At the time, the reserve clause, a part of every contract that bound players nearly irrevocably to their teams, was still in effect; free agency, which multiplied the earning power of players by many orders of magnitude, was still in the future. Bouton signed a contract with Seattle for $22,000, and his account of the annual petty wrangling over three- and four-figure sums, discomforting at the time, seems incredible today, when the major league minimum salary is $555,000 and players are earning an average of more than $4 million a year.
Over all, Bouton portrayed the game — its players, coaches, executives and most of the reporters who covered them — as a world of amusing, foible-ridden, puerile conformity. Not surprising, the baseball establishment frowned on Bouton, his collaborating editor, Leonard Shecter, and the book.
The commissioner at the time, Bowie Kuhn, called Bouton in for a reprimand; some players shunned him for spilling the beans to wives about what players did on road trips. (Bouton himself was no exception; his first wife, Bobbie Bouton, teamed up with another baseball wife, Nancy Marshall, to write their own tell-all, “Home Games,” after she and Bouton divorced.)
A few players, including Elston Howard, said Bouton was a liar. And many of an older sportswriting generation felt Bouton had done irreparable damage to the game out of his own desperation and sense of self-importance.
“I feel sorry for Jim Bouton,” Dick Young wrote in The Daily News. “He is a social leper. His collaborator on the book, Leonard Shecter, is a social leper. People like this, embittered people, sit down in their time of deepest rejection and write. They write, oh hell, everybody stinks, everybody but me, and it makes them feel much better.”
In a follow-up book, “I’m Glad You Didn’t Take It Personally,” which was largely about the reaction to “Ball Four,” Bouton thanked Young and Kuhn for their part in stirring the controversy that made the book a success.
And a success it was, even though Bouton wasn’t the first athlete to publish an insider’s account of the professional sporting life; “Instant Replay,” a personal chronicle of the 1967 National Football League season by the Green Bay Packers guard Jerry Kramer, had preceded it.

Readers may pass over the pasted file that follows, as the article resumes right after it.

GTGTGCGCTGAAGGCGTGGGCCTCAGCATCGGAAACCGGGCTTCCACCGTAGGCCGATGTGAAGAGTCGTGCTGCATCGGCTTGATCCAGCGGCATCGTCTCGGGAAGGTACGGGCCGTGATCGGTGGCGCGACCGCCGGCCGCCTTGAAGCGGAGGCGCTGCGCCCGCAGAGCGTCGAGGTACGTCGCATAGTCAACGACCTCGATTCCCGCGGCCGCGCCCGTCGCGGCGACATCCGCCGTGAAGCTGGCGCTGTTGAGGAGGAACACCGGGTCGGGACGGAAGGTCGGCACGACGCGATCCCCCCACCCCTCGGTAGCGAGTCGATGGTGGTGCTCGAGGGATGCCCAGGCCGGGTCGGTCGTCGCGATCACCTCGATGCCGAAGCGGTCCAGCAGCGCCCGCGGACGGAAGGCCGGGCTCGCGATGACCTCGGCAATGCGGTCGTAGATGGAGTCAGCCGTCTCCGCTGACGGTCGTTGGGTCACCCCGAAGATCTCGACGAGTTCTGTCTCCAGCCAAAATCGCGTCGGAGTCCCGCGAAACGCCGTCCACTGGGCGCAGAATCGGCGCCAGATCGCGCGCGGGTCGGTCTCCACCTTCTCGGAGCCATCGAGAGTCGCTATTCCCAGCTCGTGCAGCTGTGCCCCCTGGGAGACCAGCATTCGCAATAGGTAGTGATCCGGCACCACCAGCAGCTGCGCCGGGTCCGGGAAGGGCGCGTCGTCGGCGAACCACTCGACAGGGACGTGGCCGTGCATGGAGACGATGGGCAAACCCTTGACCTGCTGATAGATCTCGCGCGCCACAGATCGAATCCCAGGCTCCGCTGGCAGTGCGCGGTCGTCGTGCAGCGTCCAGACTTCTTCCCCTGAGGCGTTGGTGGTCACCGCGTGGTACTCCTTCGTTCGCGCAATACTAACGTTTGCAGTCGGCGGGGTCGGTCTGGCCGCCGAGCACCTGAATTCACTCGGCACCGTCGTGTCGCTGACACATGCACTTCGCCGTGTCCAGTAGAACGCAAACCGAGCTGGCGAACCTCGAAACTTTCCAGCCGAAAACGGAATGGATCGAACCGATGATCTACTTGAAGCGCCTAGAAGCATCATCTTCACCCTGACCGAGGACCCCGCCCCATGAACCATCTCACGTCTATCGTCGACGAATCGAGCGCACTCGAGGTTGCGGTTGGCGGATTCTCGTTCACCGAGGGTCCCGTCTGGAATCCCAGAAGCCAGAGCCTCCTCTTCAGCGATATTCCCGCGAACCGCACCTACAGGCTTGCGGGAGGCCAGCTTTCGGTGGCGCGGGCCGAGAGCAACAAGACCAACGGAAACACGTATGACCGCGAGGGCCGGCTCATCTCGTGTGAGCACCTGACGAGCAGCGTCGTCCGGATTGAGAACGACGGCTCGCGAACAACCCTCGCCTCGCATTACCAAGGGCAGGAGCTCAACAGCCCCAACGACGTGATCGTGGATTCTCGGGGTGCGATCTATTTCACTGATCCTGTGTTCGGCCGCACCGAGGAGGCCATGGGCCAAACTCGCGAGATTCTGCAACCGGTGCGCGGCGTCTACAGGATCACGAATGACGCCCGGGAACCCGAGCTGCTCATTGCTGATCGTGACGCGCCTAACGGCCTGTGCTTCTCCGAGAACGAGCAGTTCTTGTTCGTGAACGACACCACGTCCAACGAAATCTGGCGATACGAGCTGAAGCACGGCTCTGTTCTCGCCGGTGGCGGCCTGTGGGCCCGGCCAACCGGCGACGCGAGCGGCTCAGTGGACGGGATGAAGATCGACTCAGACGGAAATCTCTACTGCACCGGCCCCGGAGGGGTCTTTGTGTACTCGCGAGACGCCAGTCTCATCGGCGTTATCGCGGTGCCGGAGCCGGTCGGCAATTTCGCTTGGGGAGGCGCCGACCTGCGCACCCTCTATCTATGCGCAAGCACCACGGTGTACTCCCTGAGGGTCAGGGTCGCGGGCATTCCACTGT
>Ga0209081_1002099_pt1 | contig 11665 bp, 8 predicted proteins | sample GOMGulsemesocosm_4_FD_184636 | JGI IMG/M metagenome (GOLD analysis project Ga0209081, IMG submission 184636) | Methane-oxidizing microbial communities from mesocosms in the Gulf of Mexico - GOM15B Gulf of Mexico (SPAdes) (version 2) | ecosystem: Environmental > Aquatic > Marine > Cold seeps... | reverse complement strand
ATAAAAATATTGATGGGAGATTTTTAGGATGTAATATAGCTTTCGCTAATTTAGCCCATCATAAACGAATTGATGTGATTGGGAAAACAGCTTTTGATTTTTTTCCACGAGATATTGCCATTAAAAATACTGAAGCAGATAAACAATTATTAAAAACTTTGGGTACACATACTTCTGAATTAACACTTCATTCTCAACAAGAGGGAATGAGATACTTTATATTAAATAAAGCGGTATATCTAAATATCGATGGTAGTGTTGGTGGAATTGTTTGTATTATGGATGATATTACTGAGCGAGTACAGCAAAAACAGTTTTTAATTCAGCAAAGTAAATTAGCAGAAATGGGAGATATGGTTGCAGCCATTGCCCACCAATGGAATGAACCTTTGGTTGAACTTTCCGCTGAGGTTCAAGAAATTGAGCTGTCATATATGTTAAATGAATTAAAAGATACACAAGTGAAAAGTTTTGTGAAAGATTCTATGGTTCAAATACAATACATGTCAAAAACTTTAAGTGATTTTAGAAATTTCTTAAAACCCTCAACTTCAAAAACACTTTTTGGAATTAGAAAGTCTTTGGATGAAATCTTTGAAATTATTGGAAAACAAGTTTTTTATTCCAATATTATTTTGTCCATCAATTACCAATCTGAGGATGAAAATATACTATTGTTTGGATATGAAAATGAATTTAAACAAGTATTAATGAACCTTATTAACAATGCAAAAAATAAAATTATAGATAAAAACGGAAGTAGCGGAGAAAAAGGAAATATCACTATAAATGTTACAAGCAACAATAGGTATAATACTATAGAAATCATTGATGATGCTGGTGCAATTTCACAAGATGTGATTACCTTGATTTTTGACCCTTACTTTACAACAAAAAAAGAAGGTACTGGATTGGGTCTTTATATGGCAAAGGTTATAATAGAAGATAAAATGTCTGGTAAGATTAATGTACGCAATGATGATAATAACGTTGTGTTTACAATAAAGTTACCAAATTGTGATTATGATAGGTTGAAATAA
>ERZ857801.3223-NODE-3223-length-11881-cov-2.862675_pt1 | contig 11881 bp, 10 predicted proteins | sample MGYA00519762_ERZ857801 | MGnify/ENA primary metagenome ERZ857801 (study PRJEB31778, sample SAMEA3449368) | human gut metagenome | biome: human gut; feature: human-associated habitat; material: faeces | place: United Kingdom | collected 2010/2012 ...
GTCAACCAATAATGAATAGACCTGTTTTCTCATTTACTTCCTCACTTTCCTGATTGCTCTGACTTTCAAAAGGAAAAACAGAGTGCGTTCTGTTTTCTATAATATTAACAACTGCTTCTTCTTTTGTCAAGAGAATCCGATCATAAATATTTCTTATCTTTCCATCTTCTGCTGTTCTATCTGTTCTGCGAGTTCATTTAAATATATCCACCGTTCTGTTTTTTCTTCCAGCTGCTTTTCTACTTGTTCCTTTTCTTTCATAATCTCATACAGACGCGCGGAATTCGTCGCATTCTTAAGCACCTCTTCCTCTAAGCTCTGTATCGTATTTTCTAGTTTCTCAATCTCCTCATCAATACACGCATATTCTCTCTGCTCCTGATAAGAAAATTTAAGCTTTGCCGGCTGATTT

Bouton wasn’t even the first baseball player to keep and publish a diary; Jim Brosnan, who pitched for four major league teams, published “The Long Season” in 1960.
Still, not only was “Ball Four” an instant and enduring best seller; it also earned widespread recognition as a seminal text of sports literature. In 2002, Sports Illustrated placed it at No. 3 on its list of the top 100 sports books of all time. Perhaps more notable, in 1995, as the New York Public Library celebrated its centennial, it included “Ball Four” as the only sports book among 159 titles in its exhibit “Books of the Century.”
James Alan Bouton was born in Newark on March 8, 1939, to George and Trudy (Vischer) Bouton. His father was a business executive who was selling pressure cookers at the time. The family lived in the New Jersey suburbs Rochelle Park and Ridgewood until Jim was in his teens and his father took a job in Chicago.
Jim played American Legion ball — he threw a knuckleball from time to time even then — and graduated from Bloom High School in Chicago Heights, Ill. He spent a year at Western Michigan University before he was signed by the Yankees in December 1958. He made it to the big leagues in 1962.
It was “Ball Four” that established Bouton’s public reputation as a flouter of baseball decorum, but he was an odd duck within the game from the beginning.
His career had a strange arc. As a Yankee in the early 1960s, he enjoyed brief stardom as a hard-throwing right-hander, with a fastball and curveball that he delivered straight overhand, a violent motion that caused him frequently to lose his hat, an idiosyncrasy that became a trademark.
Even as a young player, he had a pugnacious wit and a willingness to speak his liberal mind, most notably to reporters, whom other Yankees made a habit of disdaining. His talking freely on subjects like the war in Vietnam, student protests on campus and the civil rights movement raised the hackles of teammates and team executives alike.